Dear Timothy: A Letter From An Elder To A Leader
Lesson By Charles R. Grisham
Book Edited by Brent Watts
So you want to be a preacher? Praise the Lord to my fellow laborer in the kingdom. I wish it were possible to sit down with you with open Bibles and discuss the highest calling on earth. It would be a pleasure to pray with you. But since that is not possible at this time, let us reason together about the ministry.
I recall as a young boy I was thinking that if I were ever to be a preacher, there were three particular preachers I would like to pattern after. One of them was my pastor, C. P. Williams, another was Mark Baughman, and the third was my pastor’s wife, Mary Williams.
Their influential traits really impacted my life. Brother Williams was firm in doctrine and holiness. He was very staunch. That was a quality I would desire. Brother Mark Baughman was cheerful and demonstrative. He would quote dozens of Scriptures when he preached. His enthusiasm was infectious. That quality made an impression on me. Then to consider Sister Mary Williams and her many talents; teaching, preaching, writing, etc.; exemplifies an outstanding Christian lady. She could most certainly tell you about Jesus, but she had the unique ability to make you want Him. You see, God sends many people into our lives who fan the flames of desire, and in their own personal way, they help us in formulating our particular way of following God.
Looking back now I can see signs of a desire that later would result in a call from the Lord. As a small child, I wanted to pray for the sick, and my grandparents, aunts, and uncles would accommodate me by allowing me to pray. I had my little perfume bottle filled with olive oil, and when I prayed, I expected them to be healed.
You see, the plan of God unfolds one day at a time. The Bible says, “The steps of a good man are ordered by the LORD” (Psalm 37:23). Then I also heard it said that “the problem with life is that it is so daily.” In other words, it just takes time.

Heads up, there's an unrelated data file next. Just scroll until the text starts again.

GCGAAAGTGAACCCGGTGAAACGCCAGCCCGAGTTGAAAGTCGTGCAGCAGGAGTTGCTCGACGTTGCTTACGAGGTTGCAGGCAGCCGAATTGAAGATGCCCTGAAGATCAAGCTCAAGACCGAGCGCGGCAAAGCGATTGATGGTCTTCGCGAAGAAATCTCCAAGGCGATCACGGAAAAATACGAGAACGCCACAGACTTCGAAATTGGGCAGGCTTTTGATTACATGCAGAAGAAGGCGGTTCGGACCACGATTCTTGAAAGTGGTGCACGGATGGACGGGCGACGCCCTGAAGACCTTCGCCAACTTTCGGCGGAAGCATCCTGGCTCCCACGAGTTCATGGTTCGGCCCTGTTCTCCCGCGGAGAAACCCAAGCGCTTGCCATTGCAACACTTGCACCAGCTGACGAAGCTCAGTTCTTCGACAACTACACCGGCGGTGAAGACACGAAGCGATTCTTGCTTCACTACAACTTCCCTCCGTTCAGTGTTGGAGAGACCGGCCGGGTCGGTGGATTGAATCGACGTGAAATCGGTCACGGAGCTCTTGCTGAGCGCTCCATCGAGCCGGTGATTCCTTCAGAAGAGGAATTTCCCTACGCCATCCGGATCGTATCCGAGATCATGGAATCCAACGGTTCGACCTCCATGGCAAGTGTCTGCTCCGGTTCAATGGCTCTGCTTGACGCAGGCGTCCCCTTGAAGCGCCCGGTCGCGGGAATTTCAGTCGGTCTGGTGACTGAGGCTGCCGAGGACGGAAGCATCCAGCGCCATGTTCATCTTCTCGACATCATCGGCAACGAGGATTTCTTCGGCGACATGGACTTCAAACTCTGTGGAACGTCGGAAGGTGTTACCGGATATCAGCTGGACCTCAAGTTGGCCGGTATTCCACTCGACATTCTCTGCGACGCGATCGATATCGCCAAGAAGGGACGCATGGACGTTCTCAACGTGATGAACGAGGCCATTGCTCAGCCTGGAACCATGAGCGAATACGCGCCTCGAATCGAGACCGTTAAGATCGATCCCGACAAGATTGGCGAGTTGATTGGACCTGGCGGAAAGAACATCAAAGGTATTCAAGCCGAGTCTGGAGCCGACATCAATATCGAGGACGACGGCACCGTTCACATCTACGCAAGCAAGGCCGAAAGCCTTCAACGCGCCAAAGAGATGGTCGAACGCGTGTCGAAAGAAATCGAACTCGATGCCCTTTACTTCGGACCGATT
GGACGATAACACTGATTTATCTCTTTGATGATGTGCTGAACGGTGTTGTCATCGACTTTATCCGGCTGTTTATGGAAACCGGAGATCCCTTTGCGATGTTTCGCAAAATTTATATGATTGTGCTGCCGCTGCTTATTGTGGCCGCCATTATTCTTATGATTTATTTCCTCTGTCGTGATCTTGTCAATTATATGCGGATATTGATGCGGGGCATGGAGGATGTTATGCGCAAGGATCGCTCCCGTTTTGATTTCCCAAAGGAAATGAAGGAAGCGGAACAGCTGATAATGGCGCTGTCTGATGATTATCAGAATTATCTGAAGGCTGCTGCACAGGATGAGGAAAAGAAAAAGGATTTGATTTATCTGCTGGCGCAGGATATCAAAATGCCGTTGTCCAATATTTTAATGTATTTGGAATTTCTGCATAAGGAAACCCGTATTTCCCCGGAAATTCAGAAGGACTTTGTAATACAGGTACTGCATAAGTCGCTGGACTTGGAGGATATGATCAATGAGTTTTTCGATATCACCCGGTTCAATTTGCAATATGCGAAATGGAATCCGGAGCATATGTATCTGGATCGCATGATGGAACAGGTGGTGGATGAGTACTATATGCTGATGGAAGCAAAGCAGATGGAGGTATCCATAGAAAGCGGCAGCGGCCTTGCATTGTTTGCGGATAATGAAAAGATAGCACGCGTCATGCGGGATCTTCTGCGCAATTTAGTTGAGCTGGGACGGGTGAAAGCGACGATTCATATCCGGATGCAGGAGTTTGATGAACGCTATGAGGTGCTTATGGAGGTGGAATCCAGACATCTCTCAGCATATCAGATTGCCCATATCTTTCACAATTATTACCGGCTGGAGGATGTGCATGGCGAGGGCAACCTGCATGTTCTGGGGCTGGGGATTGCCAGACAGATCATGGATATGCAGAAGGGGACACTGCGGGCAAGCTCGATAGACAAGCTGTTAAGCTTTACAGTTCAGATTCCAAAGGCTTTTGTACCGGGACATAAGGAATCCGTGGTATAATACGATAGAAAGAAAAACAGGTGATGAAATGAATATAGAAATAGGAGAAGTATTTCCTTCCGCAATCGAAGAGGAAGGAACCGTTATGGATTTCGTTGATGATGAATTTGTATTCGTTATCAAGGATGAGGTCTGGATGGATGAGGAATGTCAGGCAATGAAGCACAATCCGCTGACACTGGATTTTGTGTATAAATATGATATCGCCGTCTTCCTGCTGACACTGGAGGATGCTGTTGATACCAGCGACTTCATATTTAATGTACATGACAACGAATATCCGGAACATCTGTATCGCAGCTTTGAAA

Perhaps it would be good to simply consider the developmental aspect of life. If you ever were to become an able minister of the gospel, you would first need to establish a firm relationship with the Lord. I mean really get to know Him to the extent that everyone who knows you is able to see how completely you are committed to God; faithful to church, loyal to your pastor, trustworthy, and actively involved in soul-winning, endeavoring to disciple others to the Lord. In other words, you should demonstrate all the best qualities of what a true Christian should be, in every aspect, from tithing, offerings, and faithful service. All of the regular, ongoing signs of a good saint will be noticed by God, your family, friends, and church people.
In most cases, these godly qualities will be recognized by your pastor, and he will often place you in some place of responsibility to help with Sunday school, youth work, nursing home outreach, conducting services, etc. Always be aware that the path to productive service will lead you into various aspects of Christian service. None of this is wasted effort. In fact, you will see how valuable each of these experiences will be.